Cabot Martin, lawyer, the former senior advisor to several Premiers, and Muskrat Falls critic, has just published a new book entitled “Muskrat Madness”.
The book is self-published and available at Afterwords Bookstore, 245 Duckworth Street, St. John’s for $16.95.
Martin is a prominent spokesperson on the perils of the “Quick Clay” instability problem at the ‘North Spur’; a point of land that extends into the Churchill River forming a natural damn structure on which the Muskrat Falls hydro project relies.
He has researched the issue extensively compiling a variety of technical studies conducted since the 1960s, offering an analysis of the problem, its threat to the geological integrity of the Muskrat Falls project and the dangers to residents downstream in Goose Bay and Mud Lake.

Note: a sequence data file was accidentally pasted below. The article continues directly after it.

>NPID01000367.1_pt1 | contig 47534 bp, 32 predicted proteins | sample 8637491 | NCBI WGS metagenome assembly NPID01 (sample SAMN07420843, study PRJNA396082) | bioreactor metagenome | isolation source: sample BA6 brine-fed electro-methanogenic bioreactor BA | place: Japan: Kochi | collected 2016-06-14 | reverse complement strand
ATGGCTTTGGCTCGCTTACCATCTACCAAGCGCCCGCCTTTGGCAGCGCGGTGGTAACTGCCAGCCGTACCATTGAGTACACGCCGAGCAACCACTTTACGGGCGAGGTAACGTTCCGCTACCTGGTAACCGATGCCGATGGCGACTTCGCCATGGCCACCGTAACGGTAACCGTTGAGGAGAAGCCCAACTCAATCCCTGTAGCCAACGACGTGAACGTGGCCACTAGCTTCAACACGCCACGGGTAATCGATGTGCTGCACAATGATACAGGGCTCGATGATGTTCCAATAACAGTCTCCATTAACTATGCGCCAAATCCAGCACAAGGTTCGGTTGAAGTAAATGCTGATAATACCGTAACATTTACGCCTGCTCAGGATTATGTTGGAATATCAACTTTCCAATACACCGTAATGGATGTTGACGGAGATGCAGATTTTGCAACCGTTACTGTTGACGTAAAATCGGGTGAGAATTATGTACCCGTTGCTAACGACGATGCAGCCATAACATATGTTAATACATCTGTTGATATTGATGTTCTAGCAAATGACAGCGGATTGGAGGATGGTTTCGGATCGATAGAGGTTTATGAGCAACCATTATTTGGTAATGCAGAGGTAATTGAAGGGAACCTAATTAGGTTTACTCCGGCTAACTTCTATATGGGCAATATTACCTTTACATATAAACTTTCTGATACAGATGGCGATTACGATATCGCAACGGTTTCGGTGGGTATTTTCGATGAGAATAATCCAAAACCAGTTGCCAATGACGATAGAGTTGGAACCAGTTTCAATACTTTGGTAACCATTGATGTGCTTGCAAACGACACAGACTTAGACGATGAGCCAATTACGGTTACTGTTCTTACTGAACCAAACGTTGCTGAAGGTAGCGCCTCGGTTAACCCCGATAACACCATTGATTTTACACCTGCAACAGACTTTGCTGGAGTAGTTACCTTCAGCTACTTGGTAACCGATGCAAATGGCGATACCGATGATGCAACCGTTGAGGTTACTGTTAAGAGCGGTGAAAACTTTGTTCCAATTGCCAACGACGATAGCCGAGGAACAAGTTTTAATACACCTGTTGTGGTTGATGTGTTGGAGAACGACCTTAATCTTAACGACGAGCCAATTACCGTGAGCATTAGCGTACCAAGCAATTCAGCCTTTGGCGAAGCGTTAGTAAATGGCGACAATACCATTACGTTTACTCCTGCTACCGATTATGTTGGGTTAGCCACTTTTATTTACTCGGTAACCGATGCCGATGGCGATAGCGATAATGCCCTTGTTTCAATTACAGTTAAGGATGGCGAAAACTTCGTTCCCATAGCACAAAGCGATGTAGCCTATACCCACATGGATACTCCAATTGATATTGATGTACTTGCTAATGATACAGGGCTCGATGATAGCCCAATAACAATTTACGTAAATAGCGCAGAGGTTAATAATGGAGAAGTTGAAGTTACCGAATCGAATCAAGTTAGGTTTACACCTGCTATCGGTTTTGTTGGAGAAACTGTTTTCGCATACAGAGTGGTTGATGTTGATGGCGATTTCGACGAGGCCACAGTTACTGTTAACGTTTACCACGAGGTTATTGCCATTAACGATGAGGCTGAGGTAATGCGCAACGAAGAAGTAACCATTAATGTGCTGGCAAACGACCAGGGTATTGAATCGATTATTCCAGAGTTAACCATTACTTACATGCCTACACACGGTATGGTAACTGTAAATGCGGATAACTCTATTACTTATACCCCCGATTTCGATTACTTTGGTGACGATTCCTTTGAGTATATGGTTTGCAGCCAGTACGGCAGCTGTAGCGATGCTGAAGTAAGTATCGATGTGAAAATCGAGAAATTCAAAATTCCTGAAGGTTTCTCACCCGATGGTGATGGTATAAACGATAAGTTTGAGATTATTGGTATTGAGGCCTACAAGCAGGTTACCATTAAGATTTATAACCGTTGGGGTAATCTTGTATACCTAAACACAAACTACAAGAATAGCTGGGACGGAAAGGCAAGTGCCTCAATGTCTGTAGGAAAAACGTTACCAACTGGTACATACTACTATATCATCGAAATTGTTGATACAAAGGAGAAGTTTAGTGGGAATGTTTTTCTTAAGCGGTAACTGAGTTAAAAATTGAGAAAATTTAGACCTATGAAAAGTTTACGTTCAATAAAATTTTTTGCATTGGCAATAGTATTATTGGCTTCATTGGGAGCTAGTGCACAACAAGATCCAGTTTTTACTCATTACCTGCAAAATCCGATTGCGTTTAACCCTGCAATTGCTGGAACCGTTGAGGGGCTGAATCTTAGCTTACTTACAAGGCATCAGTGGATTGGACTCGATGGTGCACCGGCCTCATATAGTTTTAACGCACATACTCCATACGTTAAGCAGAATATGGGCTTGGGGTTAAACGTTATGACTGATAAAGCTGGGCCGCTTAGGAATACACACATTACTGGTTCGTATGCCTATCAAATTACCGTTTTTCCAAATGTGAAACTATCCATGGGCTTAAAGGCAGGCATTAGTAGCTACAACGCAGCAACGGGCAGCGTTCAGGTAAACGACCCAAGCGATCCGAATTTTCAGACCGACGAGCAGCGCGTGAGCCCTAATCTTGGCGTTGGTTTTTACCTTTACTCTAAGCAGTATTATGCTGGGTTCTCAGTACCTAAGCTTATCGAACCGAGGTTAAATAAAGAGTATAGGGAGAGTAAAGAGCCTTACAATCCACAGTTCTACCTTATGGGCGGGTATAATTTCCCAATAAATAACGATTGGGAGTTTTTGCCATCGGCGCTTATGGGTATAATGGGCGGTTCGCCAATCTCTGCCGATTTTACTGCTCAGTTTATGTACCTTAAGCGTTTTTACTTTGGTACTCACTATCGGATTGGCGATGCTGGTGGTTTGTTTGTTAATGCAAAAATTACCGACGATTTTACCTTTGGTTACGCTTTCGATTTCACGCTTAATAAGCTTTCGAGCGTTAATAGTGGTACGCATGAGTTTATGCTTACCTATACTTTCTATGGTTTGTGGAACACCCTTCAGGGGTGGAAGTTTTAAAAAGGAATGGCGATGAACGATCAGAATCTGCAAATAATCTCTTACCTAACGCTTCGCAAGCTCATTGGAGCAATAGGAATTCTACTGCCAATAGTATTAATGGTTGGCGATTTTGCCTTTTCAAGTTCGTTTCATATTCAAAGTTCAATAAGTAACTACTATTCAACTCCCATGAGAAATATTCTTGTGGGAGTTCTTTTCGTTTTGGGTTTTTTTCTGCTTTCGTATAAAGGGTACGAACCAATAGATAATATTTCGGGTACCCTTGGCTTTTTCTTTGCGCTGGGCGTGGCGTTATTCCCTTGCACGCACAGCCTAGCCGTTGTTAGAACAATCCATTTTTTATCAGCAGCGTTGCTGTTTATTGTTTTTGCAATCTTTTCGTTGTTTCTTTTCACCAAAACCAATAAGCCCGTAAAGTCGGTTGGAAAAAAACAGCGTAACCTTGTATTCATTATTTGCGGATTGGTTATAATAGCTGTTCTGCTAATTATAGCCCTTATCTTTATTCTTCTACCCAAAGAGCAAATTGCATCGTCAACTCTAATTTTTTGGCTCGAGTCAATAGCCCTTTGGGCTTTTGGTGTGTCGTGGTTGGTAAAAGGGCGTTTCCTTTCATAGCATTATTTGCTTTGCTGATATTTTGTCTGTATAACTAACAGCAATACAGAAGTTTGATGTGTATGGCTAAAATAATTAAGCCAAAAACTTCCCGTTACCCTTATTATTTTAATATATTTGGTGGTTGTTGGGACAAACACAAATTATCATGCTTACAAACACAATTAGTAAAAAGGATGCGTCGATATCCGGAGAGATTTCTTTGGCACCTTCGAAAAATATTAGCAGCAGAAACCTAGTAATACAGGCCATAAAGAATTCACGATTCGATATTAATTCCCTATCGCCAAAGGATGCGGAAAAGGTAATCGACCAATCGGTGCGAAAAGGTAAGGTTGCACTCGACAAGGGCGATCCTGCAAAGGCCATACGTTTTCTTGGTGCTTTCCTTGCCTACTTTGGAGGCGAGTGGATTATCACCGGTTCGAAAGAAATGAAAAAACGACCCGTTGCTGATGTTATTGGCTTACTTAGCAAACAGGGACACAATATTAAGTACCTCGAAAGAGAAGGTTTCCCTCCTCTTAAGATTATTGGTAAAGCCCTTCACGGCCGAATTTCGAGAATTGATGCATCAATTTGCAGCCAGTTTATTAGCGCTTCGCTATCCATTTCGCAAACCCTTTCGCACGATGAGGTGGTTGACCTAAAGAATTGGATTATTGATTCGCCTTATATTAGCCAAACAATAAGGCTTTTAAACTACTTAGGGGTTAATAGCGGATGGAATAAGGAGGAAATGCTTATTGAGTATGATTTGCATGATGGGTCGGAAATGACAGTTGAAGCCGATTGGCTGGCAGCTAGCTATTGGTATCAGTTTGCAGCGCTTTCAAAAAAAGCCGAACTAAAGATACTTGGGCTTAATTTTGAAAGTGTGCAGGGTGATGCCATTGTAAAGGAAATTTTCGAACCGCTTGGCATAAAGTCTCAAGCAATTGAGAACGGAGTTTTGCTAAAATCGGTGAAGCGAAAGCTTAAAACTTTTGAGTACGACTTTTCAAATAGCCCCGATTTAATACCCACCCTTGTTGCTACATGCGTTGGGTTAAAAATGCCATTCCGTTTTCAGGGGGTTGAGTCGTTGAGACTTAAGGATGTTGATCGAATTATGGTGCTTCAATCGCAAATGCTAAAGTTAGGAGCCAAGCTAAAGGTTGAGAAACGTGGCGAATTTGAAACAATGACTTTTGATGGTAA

While the issue of “Quick Clay” is a major preoccupation, “Muskrat Madness” engages in a much larger overview of the Muskrat Falls project providing keen perspective on the history of the project and an intelligent analysis of the many technical, market and financial risks Nalcor ignored in order to obtain project sanction.
“Muskrat Madness” is about hope and despair. It will invoke serious questions about this Province's future. It is truly a fine read.
Finally, this won’t be my last word on Cabot Martin's Book. I want to give it an in depth review soon. Martin says of Muskrat Falls: “it is not too late to stop the madness”.
Martin is right.
Not only is Muskrat Falls a product of faulty political leadership and a lack of oversight of our uncontrolled energy agency, my regular Monday Post will offer photographic proof there’s little going on at Muskrat, anyway. Nalcor is spending a lot of public money with little to show in return.
If there are readers still around who studied Latin, you may wish to become familiar, again, with the phrase “Res Ipsa Loquitur”.
Meanwhile pop down to Afterwords, on Duckworth Street, and pick up your copy of "Muskrat Madness". Your hammock beckons.
See you tomorrow.